BAE Systems Appoints Cyber ​​Security Forum Committee | Scientific and technological news

BAE Systems has appointed ten business leaders to the steering committee of its new cybersecurity forum and lobby group.

The Intelligence Network was launched in July to respond to lack of collaboration between companies in the fight against cybercrime, as criminals begin to develop capabilities similar to hostile nation states.

This followed a government announcement in April that criminals were launching more online attacks against UK businesses than ever before, and called for more collaboration to counteract this.

The new forum will be led by prominent figures from organizations that generate hundreds of billions of dollars in revenue and are threatened by cyber attacks.

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Under attack: millions of cyberattacks every month

The members of the steering committee, which are due to hold their first meeting on Wednesday, August 29, are:

:: James Hatch, Cyber ​​Director at BAE Systems
:: Andrzej Kawalec, Security CTO at Vodafone
:: Paul Lynch, RSSI at ITV
:: Roxanne Morison, Senior Policy Advisor at CBI
:: James Sullivan, Cyber ​​Program Manager at RUSI
:: Mark Swift, RSSI at Trafigura
:: Peder Jungck, Vice President of Intelligence Solutions at BAE
:: Christina Richmond, Vice President of Program at IDC security services
:: Sian John, Executive Security Advisor at Microsoft
:: Jonathan Luff, co-founder of CyLon

The committee could consider producing a research agenda for academic institutions and helping researchers secure funding by showing that their work will have an impact on society.

Intelligence Network will help start-ups tackle longer-term issues

Longer-term problems

Speaking to Sky News, BAE Cyber ​​Director James Hatch explained: “One of the things we plan to do is define a research agenda exploring longer-term issues.

“Other initiatives have covered specific technological challenges, but we, as the larger network, want to give visibility to the need for entrepreneurs, academics and innovators to work together to solve cybersecurity issues longer. term facing society. “

“In the UK, to receive research council funding, you have to demonstrate the economic and societal impact, and how the research benefits individuals and organizations.

“The UK academic research community has told us how important it is to the funding and delivery of their work that big companies like us and other members of The Intelligence Network collaborate with academics.

“The Intelligence Network aims to bring organizations together to create a common understanding of the challenges we face, and already has over 700 registered members,” added Hatch.

A spokesperson for the Department for Business, which manages the UK’s research and innovation fund, told Sky News in a statement:

“Science and innovation are at the heart of our modern industrial strategy and we are investing an additional £ 7 billion in R&D by 2022, the biggest increase in public funding for R&D in 40 years.

“The government wants to ensure that the UK reaps the economic and societal benefits of our excellent academic research and encourages collaboration between businesses, universities and other institutions when applying for funding.”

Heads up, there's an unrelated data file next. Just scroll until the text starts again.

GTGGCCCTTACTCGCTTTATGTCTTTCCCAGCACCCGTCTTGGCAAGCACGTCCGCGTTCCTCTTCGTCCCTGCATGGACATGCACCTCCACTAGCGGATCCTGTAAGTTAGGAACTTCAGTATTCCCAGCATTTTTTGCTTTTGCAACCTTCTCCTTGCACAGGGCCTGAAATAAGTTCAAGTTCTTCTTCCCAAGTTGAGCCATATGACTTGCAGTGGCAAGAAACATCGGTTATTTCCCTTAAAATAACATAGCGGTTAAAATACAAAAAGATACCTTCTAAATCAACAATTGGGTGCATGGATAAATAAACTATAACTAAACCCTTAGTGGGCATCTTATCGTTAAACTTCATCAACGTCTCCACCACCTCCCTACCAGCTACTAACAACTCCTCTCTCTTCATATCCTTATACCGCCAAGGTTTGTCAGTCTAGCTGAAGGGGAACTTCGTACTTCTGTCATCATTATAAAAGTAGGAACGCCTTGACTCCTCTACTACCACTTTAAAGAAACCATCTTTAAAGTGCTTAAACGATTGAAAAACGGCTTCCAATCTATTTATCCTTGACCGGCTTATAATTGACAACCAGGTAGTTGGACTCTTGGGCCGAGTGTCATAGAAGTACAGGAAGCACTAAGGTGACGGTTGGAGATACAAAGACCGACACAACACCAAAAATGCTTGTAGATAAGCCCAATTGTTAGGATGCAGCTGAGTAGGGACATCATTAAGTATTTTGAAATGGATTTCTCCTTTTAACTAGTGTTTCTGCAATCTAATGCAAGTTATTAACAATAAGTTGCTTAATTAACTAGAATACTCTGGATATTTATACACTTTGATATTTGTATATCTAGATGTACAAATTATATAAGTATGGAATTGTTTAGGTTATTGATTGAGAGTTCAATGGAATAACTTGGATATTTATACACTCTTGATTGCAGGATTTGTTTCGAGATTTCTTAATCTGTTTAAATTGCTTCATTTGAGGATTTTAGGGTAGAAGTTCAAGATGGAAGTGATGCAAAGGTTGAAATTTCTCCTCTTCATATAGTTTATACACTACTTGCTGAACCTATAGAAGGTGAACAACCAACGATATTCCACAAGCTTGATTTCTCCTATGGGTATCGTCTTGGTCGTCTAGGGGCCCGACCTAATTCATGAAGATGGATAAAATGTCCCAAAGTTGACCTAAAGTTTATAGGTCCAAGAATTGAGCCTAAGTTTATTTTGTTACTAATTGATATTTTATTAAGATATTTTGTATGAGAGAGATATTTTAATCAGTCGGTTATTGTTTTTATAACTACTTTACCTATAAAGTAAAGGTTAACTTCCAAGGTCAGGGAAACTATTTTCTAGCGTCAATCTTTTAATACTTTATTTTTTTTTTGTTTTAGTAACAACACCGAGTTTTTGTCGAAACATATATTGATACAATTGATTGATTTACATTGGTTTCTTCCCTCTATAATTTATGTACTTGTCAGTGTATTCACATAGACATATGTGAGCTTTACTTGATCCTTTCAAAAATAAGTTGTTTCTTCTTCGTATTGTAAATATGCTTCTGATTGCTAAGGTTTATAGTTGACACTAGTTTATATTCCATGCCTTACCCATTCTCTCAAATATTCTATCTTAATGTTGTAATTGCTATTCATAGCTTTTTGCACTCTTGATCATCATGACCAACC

“Research is just one area that we are looking at,” added Hatch, saying the network was “agnostic about the kind of action needed to protect the digital society and plans to adopt measures that will move forward. most effectively our ethical goal “.

“The types of action we pursue are likely to include establishing communities of interest and collaboration, developing and promoting best business and technology practices to address security challenges, and exploring new models.” commercials for the provision of security that operate for the benefit of society. “

Exterior of the National Cyber ​​Security Center in central London
Organizations like the NCSC are also working to tackle longer-term issues.

The Intelligence Network will also seek to contribute to government policy, although the cross-jurisdictional nature of the Internet has limited the value of single-state solutions.

Mr Hatch said the tech sector has crashed headlong into the old-fashioned worldview of the nation-state, where the government is reflecting.

“We are seeing a shift in who bears the burden,” said Hatch, regarding the responsibility of companies to collaborate more and share intelligence on cybersecurity threats.

He added that since the steering committee had yet to meet, the network was deliberately large and agnostic as to which direction it would go.

As a business forum, it could “slightly change the economic structure” of start-ups, he said, by pooling demand or changing regulatory incentives.

“Entrepreneurs often start developing new products by looking at a small problem and a simple solution that can secure the investment, and grow from there based on the financial support they receive,” Hatch explained.

“Big business CISOs tell us their biggest challenge is to integrate all of this technology.

“We have no shortage of brilliant ideas and gimmicks – we lack effective, integrated cybersecurity so people can do their jobs easily. We are looking at how to help entrepreneurs see beyond the initial economic incentives to tackle the longer term problems. “

The minutes of the steering committee meeting will then be released to the network’s 700 members, Hatch added.

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